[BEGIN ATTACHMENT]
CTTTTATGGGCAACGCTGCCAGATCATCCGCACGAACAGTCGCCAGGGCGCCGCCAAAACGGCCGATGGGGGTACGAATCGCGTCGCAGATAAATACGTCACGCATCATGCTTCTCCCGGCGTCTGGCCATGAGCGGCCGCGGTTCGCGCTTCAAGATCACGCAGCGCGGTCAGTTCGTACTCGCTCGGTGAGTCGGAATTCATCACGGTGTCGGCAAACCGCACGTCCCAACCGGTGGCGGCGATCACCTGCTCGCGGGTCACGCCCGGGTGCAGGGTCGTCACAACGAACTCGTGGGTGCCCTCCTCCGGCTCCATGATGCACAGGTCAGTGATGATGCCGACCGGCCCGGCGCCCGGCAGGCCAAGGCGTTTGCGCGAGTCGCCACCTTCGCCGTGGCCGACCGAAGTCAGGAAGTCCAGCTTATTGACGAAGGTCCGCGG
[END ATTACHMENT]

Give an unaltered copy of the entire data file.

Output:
CTTTTATGGGCAACGCTGCCAGATCATCCGCACGAACAGTCGCCAGGGCGCCGCCAAAACGGCCGATGGGGGTACGAATCGCGTCGCAGATAAATACGTCACGCATCATGCTTCTCCCGGCGTCTGGCCATGAGCGGCCGCGGTTCGCGCTTCAAGATCACGCAGCGCGGTCAGTTCGTACTCGCTCGGTGAGTCGGAATTCATCACGGTGTCGGCAAACCGCACGTCCCAACCGGTGGCGGCGATCACCTGCTCGCGGGTCACGCCCGGGTGCAGGGTCGTCACAACGAACTCGTGGGTGCCCTCCTCCGGCTCCATGATGCACAGGTCAGTGATGATGCCGACCGGCCCGGCGCCCGGCAGGCCAAGGCGTTTGCGCGAGTCGCCACCTTCGCCGTGGCCGACCGAAGTCAGGAAGTCCAGCTTATTGACGAAGGTCCGCGG